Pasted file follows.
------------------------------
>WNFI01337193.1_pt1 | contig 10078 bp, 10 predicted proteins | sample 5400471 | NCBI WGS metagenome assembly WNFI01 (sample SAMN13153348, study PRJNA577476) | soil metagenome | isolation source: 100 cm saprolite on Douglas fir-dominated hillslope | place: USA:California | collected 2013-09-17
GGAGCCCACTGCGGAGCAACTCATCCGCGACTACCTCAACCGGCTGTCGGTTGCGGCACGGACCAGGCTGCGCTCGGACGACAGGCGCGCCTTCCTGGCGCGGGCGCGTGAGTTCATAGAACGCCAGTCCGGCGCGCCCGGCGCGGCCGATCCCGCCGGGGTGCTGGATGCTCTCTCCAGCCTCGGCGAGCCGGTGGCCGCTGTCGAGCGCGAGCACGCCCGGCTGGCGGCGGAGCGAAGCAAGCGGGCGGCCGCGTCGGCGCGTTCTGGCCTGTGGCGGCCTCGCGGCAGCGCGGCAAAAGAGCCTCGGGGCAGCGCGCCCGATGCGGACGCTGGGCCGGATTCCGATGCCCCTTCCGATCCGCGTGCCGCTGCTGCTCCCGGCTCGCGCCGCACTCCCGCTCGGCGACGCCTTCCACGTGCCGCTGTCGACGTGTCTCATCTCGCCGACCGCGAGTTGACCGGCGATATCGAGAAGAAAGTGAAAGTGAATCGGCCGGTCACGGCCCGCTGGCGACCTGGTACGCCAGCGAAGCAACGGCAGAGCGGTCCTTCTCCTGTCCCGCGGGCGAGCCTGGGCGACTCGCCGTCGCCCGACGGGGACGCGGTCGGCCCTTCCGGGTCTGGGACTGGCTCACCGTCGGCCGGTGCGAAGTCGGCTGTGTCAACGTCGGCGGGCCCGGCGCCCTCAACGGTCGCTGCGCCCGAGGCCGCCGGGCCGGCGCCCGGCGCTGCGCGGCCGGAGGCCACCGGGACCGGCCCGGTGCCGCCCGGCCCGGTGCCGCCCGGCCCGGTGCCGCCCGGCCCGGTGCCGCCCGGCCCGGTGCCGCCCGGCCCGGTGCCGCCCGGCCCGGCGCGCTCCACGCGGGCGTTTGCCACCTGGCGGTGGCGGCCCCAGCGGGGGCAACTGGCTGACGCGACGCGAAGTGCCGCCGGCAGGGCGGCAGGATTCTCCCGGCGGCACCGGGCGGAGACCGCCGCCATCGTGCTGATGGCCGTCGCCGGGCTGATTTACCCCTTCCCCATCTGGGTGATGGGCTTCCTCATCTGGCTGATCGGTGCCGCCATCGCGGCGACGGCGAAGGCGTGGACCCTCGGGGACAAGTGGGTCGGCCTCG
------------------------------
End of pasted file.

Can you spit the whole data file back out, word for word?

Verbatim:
>WNFI01337193.1_pt1 | contig 10078 bp, 10 predicted proteins | sample 5400471 | NCBI WGS metagenome assembly WNFI01 (sample SAMN13153348, study PRJNA577476) | soil metagenome | isolation source: 100 cm saprolite on Douglas fir-dominated hillslope | place: USA:California | collected 2013-09-17
GGAGCCCACTGCGGAGCAACTCATCCGCGACTACCTCAACCGGCTGTCGGTTGCGGCACGGACCAGGCTGCGCTCGGACGACAGGCGCGCCTTCCTGGCGCGGGCGCGTGAGTTCATAGAACGCCAGTCCGGCGCGCCCGGCGCGGCCGATCCCGCCGGGGTGCTGGATGCTCTCTCCAGCCTCGGCGAGCCGGTGGCCGCTGTCGAGCGCGAGCACGCCCGGCTGGCGGCGGAGCGAAGCAAGCGGGCGGCCGCGTCGGCGCGTTCTGGCCTGTGGCGGCCTCGCGGCAGCGCGGCAAAAGAGCCTCGGGGCAGCGCGCCCGATGCGGACGCTGGGCCGGATTCCGATGCCCCTTCCGATCCGCGTGCCGCTGCTGCTCCCGGCTCGCGCCGCACTCCCGCTCGGCGACGCCTTCCACGTGCCGCTGTCGACGTGTCTCATCTCGCCGACCGCGAGTTGACCGGCGATATCGAGAAGAAAGTGAAAGTGAATCGGCCGGTCACGGCCCGCTGGCGACCTGGTACGCCAGCGAAGCAACGGCAGAGCGGTCCTTCTCCTGTCCCGCGGGCGAGCCTGGGCGACTCGCCGTCGCCCGACGGGGACGCGGTCGGCCCTTCCGGGTCTGGGACTGGCTCACCGTCGGCCGGTGCGAAGTCGGCTGTGTCAACGTCGGCGGGCCCGGCGCCCTCAACGGTCGCTGCGCCCGAGGCCGCCGGGCCGGCGCCCGGCGCTGCGCGGCCGGAGGCCACCGGGACCGGCCCGGTGCCGCCCGGCCCGGTGCCGCCCGGCCCGGTGCCGCCCGGCCCGGTGCCGCCCGGCCCGGTGCCGCCCGGCCCGGTGCCGCCCGGCCCGGCGCGCTCCACGCGGGCGTTTGCCACCTGGCGGTGGCGGCCCCAGCGGGGGCAACTGGCTGACGCGACGCGAAGTGCCGCCGGCAGGGCGGCAGGATTCTCCCGGCGGCACCGGGCGGAGACCGCCGCCATCGTGCTGATGGCCGTCGCCGGGCTGATTTACCCCTTCCCCATCTGGGTGATGGGCTTCCTCATCTGGCTGATCGGTGCCGCCATCGCGGCGACGGCGAAGGCGTGGACCCTCGGGGACAAGTGGGTCGGCCTCG